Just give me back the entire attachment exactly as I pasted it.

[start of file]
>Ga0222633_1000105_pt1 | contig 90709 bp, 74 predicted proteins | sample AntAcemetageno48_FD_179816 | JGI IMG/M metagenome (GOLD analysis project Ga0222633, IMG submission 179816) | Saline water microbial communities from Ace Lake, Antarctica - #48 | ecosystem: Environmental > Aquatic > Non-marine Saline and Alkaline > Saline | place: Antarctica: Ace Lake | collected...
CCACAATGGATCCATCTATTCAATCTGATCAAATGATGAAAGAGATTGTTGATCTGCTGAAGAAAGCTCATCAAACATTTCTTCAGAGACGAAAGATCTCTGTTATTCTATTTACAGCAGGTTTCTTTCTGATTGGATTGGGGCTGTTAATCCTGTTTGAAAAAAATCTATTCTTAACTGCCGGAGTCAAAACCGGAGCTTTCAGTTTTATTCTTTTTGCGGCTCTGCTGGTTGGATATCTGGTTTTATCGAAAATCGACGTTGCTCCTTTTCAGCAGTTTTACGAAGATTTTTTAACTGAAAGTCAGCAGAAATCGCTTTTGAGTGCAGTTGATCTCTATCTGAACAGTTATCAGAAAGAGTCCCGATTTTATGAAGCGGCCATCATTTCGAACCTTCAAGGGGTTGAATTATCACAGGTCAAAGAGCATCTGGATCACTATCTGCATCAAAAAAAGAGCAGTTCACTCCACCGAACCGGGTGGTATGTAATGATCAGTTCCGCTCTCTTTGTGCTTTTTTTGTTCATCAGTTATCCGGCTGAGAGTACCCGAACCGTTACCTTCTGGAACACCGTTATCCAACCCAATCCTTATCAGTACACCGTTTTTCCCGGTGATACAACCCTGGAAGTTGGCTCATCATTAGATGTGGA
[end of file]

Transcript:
>Ga0222633_1000105_pt1 | contig 90709 bp, 74 predicted proteins | sample AntAcemetageno48_FD_179816 | JGI IMG/M metagenome (GOLD analysis project Ga0222633, IMG submission 179816) | Saline water microbial communities from Ace Lake, Antarctica - #48 | ecosystem: Environmental > Aquatic > Non-marine Saline and Alkaline > Saline | place: Antarctica: Ace Lake | collected...
CCACAATGGATCCATCTATTCAATCTGATCAAATGATGAAAGAGATTGTTGATCTGCTGAAGAAAGCTCATCAAACATTTCTTCAGAGACGAAAGATCTCTGTTATTCTATTTACAGCAGGTTTCTTTCTGATTGGATTGGGGCTGTTAATCCTGTTTGAAAAAAATCTATTCTTAACTGCCGGAGTCAAAACCGGAGCTTTCAGTTTTATTCTTTTTGCGGCTCTGCTGGTTGGATATCTGGTTTTATCGAAAATCGACGTTGCTCCTTTTCAGCAGTTTTACGAAGATTTTTTAACTGAAAGTCAGCAGAAATCGCTTTTGAGTGCAGTTGATCTCTATCTGAACAGTTATCAGAAAGAGTCCCGATTTTATGAAGCGGCCATCATTTCGAACCTTCAAGGGGTTGAATTATCACAGGTCAAAGAGCATCTGGATCACTATCTGCATCAAAAAAAGAGCAGTTCACTCCACCGAACCGGGTGGTATGTAATGATCAGTTCCGCTCTCTTTGTGCTTTTTTTGTTCATCAGTTATCCGGCTGAGAGTACCCGAACCGTTACCTTCTGGAACACCGTTATCCAACCCAATCCTTATCAGTACACCGTTTTTCCCGGTGATACAACCCTGGAAGTTGGCTCATCATTAGATGTGGA